Elan Morgan is a writer and web designer who works from Elan.Works, a designer and editor at GenderAvenger, and a speaker who has spoken across North America. They believe in and work to grow both personal and professional quality, genuine community, and meaningful content online.

Feed Her A Cheesecake, Stat

I don't know what to say about this ad for Silver jeans.

When I first started watching the above video, I assumed that is was a public service announcement about the reality of anorexia, and then I realized that it was an ad and that these are the kinds of bodies the advertiser wants us to see in their product. The mainstreaming of a serious disorder has reached a new low.

UPDATE: Due to the comments receive so far on this post, I have decided to put my response, which is also in the comments here in the post. I was unintentionally unclear originally:

...as the comments have built up, I have become more and more uncomfortable with the general yuck reaction. I should have been more clear. There is one woman in particular that looks very ill, whereas the others appear to possibly be teenagers who haven't yet developed more mature bodies yet.

The one woman (she's pictured in the still before you play the video) is the one to which I meant to refer, and it's not because of any kind of yuck factor. She aroused a lot of sad feelings in me. It's not because I don't appreciate a long-term famine aesthetic (I don't), but because I was shocked by an advertisers willingness to use an obviously ill young woman for the body her illness created.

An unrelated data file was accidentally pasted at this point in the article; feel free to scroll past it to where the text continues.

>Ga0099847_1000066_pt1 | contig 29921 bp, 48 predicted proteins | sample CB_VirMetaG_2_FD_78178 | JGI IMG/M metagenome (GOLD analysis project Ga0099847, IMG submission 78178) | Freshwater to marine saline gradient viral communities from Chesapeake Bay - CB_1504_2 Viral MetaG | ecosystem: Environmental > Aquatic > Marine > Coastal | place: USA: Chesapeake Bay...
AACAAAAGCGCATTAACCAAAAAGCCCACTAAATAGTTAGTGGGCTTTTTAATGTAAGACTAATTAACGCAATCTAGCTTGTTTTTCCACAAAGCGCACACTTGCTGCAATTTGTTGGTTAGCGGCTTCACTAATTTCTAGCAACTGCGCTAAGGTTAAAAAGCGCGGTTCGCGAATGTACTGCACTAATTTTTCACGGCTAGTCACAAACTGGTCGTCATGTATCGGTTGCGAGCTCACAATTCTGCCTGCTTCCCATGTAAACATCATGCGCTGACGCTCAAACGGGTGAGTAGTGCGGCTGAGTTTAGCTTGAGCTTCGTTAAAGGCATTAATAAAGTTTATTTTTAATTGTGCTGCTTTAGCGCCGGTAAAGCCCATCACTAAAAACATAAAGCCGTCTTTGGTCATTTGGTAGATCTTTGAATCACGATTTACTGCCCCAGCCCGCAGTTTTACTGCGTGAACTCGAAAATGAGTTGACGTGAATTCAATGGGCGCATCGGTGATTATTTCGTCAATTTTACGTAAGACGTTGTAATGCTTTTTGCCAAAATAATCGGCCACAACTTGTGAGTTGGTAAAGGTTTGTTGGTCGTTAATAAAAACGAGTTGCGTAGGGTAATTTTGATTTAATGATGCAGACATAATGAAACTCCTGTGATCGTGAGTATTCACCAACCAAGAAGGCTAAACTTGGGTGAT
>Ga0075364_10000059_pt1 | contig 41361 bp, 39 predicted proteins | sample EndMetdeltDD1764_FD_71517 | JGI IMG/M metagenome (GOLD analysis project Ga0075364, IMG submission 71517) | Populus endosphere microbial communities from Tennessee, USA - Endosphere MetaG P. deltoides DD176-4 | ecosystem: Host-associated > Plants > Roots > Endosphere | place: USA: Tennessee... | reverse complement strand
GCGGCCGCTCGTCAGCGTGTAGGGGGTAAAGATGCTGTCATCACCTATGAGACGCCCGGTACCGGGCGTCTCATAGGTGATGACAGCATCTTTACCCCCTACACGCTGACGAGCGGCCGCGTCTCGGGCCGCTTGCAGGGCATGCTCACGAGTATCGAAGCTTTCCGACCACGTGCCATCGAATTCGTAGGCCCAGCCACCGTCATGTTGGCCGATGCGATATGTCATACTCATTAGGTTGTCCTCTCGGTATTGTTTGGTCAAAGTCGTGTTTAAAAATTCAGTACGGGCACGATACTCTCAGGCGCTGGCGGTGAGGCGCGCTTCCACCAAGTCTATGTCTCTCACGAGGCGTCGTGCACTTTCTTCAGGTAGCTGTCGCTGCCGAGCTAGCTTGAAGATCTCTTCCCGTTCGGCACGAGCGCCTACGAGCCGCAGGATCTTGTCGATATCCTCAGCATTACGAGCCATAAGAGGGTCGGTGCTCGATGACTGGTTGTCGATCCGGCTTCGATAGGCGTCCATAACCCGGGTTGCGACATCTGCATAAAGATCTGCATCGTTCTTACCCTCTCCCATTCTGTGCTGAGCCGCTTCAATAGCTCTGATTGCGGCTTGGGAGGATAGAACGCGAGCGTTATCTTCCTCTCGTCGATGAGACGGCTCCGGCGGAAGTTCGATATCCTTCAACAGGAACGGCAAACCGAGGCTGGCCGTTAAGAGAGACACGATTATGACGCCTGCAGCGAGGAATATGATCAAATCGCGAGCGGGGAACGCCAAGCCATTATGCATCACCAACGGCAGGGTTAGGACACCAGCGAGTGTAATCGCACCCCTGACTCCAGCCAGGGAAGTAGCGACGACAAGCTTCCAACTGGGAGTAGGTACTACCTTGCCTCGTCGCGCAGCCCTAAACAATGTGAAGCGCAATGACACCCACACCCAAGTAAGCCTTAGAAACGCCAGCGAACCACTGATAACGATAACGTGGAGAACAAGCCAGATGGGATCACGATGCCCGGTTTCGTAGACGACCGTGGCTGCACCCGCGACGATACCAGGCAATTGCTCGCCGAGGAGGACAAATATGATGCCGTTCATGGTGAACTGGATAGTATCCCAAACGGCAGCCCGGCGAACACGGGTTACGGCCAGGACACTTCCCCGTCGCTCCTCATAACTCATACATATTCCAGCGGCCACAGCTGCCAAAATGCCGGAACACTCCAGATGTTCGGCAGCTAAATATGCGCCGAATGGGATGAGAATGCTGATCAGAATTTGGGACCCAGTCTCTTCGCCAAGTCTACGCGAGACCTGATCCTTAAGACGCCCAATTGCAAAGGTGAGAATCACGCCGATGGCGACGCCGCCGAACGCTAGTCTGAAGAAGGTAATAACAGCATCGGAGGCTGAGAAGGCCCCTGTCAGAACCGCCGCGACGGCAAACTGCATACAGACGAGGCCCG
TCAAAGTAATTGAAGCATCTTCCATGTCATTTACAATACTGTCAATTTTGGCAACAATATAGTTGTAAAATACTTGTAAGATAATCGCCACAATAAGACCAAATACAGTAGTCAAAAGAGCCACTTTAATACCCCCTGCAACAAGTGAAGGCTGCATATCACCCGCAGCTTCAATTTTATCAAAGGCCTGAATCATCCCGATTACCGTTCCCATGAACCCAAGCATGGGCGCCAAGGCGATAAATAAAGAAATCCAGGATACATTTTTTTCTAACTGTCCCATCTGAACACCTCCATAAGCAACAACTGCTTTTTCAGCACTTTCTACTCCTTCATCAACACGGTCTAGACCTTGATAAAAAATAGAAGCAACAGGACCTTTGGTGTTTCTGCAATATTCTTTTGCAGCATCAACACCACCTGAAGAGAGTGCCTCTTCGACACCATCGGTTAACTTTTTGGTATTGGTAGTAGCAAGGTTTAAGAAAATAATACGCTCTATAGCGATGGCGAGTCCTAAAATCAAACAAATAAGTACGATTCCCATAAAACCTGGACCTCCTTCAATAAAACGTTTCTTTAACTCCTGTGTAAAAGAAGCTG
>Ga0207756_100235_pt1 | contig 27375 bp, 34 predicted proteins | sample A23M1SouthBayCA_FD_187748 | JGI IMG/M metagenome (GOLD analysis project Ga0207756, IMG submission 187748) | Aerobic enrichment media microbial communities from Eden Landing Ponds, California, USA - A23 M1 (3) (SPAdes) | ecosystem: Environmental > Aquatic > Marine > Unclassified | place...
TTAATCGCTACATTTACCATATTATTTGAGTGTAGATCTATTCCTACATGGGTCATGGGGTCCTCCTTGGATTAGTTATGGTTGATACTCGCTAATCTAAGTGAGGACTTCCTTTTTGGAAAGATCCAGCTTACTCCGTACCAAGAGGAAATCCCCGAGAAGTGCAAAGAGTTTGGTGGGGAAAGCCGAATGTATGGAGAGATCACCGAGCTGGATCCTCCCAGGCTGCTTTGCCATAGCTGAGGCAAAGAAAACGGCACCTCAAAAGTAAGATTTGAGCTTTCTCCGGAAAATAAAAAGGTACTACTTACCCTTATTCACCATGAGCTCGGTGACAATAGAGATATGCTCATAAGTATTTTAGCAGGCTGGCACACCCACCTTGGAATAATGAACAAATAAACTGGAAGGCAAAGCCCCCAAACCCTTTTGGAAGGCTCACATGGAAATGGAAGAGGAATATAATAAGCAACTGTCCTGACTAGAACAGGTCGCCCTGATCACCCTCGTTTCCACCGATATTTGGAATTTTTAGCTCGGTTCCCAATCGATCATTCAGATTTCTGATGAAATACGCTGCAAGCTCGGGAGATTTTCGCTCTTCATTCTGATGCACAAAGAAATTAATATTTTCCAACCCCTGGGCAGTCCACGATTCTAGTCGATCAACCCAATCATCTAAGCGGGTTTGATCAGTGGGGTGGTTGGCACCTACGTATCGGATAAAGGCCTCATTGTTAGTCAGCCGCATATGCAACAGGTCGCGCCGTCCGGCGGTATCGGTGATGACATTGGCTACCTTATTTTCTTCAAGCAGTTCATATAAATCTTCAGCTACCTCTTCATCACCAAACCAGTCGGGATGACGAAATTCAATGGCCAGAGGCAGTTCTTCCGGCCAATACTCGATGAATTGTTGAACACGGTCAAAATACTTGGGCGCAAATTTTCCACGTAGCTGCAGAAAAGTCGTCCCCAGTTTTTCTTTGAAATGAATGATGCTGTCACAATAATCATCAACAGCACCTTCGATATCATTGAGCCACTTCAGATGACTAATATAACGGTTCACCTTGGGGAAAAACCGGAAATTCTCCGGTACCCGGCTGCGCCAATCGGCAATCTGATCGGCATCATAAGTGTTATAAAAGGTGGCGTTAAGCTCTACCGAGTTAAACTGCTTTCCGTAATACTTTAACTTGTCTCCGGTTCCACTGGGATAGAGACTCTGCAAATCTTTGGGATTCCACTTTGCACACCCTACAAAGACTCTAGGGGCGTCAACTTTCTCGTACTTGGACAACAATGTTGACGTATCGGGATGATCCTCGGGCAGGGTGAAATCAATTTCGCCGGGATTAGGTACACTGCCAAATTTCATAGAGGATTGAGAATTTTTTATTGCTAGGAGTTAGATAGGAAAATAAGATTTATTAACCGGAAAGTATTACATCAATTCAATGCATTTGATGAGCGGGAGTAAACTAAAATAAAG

Perhaps it is presumptuous of me to assume that the one woman has an eating disorder, but I cannot help but think otherwise, and whether this is the case or not, it transmits a strong message of sexiness and acceptability to a level of apparent starvation previously considered life-threatening in a culture in which so many young women suffer and sometimes die from eating disorders. It depathologizes an illness which remains a serious illness even if a clothing company sexualizes in mainstream advertising.

50x365 #16: Leona B.

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